UConn center listed as questionable
Connecticut junior center Emeka Okafor will have his aching back re-evaluated by an out-of-state doctor Wednesday.
Connecticut junior center Emeka Okafor will have his aching back re-evaluated by an out-of-state doctor Wednesday and is listed as questionable for Thursday's Big East tournament quarterfinal game against the winner of Wednesday's matchup between Notre Dame and West Virginia.
"If he's healthy and feels good, there's no question," UConn coach Jim Calhoun said when asked if Okafor could carry his team. "I could see that happening in a four- or five-game set."
The Huskies (24-6) would only need it to be three games to win the Big East tournament. They are the second seed in the 12-team field behind Pittsburgh (27-3) and ahead of Providence (20-7) and Syracuse (21-6). All received byes to the quarterfinals.
Okafor and Connecticut team doctor Dr. Jeff Anderson are scheduled to fly in and out of New York City on Wednesday to get another opinion on Okafor's back. Okafor has been bothered throughout the season by back spasms, which peaked during Sunday's 67-56 loss at Syracuse. Okafor took only two shots in 32 minutes and scored a season-low two points. He still had nine rebounds and three blocks but was obviously in a lot of discomfort as he tried to compete against the Orangemen.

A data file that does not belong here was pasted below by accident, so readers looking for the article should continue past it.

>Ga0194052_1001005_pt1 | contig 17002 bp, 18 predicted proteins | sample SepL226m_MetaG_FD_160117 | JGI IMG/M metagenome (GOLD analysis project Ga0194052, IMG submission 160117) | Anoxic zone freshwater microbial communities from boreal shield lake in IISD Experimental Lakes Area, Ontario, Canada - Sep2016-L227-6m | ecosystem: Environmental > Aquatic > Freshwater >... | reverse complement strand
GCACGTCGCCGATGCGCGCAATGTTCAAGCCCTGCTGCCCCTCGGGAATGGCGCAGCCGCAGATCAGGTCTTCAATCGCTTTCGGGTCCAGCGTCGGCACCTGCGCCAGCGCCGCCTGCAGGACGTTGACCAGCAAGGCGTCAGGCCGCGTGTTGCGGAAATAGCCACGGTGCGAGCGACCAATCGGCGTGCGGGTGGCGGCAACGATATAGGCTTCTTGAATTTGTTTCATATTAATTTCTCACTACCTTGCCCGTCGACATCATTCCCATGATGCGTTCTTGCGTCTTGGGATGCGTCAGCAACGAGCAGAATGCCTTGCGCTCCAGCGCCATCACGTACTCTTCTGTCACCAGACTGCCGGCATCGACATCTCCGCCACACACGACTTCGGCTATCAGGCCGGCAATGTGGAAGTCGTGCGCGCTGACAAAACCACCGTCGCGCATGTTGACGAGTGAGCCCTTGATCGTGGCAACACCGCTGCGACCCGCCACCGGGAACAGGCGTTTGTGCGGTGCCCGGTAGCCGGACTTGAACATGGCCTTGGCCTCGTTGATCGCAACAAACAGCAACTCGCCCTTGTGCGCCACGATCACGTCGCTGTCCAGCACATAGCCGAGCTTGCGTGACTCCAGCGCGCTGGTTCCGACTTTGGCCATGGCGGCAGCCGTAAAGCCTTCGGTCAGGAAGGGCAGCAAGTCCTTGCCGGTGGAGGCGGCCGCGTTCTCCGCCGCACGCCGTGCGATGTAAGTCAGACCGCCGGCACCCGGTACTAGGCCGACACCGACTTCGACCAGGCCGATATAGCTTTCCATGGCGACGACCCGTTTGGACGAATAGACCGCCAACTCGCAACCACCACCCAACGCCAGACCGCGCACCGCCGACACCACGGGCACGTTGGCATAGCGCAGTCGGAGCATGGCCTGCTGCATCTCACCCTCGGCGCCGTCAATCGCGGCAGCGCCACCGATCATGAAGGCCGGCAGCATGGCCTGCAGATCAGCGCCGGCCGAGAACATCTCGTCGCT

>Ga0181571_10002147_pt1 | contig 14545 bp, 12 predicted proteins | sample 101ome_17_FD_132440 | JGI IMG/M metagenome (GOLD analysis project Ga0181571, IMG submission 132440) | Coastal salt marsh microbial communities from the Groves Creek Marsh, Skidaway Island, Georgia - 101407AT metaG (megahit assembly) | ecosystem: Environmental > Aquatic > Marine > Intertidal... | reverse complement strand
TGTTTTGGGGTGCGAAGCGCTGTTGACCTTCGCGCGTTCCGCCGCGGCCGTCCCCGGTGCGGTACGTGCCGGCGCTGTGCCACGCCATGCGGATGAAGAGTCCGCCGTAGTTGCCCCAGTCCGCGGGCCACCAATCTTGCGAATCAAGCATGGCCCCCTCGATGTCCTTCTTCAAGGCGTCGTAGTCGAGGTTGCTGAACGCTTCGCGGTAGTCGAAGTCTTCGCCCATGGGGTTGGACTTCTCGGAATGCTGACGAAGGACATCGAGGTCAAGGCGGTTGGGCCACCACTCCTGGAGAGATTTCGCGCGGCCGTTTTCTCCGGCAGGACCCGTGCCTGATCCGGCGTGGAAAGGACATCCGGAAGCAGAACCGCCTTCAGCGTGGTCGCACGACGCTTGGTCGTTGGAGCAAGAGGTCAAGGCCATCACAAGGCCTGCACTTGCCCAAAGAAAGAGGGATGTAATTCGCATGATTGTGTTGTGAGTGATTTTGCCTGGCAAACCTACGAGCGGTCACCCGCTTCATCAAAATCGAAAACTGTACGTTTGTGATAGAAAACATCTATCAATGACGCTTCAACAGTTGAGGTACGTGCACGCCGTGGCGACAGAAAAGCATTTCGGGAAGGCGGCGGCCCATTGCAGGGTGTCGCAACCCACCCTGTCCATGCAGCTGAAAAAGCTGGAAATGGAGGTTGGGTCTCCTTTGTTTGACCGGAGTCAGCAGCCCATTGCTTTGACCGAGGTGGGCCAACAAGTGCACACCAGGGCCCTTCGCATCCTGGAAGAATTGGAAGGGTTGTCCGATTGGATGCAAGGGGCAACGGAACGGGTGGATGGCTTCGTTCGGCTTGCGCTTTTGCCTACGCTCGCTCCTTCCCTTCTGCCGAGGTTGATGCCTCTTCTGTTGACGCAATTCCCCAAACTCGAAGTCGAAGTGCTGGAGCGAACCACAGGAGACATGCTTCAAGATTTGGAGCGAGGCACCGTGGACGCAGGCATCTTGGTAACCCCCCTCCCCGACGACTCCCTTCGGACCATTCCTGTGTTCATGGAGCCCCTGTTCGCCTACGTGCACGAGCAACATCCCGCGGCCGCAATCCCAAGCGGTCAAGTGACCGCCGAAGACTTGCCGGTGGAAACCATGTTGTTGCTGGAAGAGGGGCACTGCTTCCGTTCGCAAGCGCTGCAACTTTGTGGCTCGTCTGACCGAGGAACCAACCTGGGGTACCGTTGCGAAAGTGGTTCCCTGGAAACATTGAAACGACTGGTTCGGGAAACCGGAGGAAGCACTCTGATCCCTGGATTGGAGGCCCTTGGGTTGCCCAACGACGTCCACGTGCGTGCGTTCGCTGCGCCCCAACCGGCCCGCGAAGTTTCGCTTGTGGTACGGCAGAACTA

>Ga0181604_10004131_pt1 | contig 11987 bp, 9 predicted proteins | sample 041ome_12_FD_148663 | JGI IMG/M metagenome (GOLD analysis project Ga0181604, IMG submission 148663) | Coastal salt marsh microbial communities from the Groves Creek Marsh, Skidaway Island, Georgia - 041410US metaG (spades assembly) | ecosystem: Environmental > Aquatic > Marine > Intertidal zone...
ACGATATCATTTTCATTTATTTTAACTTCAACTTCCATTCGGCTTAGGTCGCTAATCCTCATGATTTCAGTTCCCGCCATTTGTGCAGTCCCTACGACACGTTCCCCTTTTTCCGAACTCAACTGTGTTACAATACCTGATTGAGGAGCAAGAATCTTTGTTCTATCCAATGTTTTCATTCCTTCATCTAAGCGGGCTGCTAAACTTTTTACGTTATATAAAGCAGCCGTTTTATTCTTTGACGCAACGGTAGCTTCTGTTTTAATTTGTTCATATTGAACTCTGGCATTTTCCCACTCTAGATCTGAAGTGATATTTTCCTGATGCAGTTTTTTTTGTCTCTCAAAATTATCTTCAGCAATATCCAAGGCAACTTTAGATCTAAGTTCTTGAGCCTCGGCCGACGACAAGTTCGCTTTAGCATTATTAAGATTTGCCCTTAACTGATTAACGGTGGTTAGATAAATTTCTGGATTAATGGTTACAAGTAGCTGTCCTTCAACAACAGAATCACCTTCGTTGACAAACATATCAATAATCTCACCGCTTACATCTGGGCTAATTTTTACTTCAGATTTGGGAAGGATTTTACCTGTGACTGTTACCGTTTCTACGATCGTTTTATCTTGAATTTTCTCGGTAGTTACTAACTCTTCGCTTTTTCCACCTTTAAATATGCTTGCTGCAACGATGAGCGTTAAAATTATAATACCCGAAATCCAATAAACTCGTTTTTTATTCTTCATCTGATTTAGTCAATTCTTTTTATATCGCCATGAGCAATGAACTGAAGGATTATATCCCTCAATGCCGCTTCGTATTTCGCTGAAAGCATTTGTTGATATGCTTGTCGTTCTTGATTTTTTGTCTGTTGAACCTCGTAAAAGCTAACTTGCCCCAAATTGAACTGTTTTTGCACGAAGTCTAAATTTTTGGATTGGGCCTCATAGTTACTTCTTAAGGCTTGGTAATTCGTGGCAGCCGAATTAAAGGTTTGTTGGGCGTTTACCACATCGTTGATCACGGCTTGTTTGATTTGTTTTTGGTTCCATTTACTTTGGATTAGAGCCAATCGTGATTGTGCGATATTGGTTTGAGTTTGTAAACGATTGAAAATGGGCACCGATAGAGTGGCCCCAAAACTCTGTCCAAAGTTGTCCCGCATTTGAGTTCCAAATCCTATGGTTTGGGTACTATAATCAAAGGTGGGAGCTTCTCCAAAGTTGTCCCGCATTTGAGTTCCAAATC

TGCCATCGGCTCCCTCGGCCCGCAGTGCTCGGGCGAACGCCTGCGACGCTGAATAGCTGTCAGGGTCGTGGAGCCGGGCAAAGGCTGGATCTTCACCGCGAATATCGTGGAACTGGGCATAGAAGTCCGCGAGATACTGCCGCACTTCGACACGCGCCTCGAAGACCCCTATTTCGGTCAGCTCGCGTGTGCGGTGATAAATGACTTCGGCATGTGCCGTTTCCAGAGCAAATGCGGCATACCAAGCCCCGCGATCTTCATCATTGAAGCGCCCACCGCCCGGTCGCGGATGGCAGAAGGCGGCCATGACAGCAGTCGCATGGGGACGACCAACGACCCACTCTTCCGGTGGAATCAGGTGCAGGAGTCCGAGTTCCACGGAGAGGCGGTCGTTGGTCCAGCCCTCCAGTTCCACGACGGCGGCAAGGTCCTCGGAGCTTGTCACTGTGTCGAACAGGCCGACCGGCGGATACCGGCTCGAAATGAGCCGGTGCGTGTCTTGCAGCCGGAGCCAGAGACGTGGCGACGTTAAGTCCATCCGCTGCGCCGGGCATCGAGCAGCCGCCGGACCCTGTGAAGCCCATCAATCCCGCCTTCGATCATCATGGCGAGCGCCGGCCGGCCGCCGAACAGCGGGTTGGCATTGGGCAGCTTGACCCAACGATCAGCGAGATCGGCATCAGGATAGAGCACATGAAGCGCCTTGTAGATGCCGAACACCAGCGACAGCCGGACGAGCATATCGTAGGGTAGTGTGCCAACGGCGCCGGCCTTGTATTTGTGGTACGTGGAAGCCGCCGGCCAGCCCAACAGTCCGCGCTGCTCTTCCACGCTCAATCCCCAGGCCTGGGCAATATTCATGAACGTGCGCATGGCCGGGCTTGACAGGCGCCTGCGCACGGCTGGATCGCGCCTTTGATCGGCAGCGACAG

Connecticut officials declined to say where Okafor will be seen Wednesday, but he won't return to New York in time for practice. Connecticut coach Jim Calhoun told the team Tuesday that it should prepare to play without him on Thursday. If that occurs, the Huskies will start freshman Charlie Villanueva in his place.
The Huskies have discussed not playing Okafor -- who picked up the Big East player of the year trophy during Tuesday's Big East awards dinner -- in the Big East tournament so he can rest his back for the NCAA Tournament. The team doesn't want to jeopardize Okafor's health for the NCAAs or the NBA. The Huskies have also discussed the possibility of playing him in one game rather than two or three in the tournament, depending on matchups.
Andy Katz is a senior writer for ESPN.com. The Associated Press contributed to this report.
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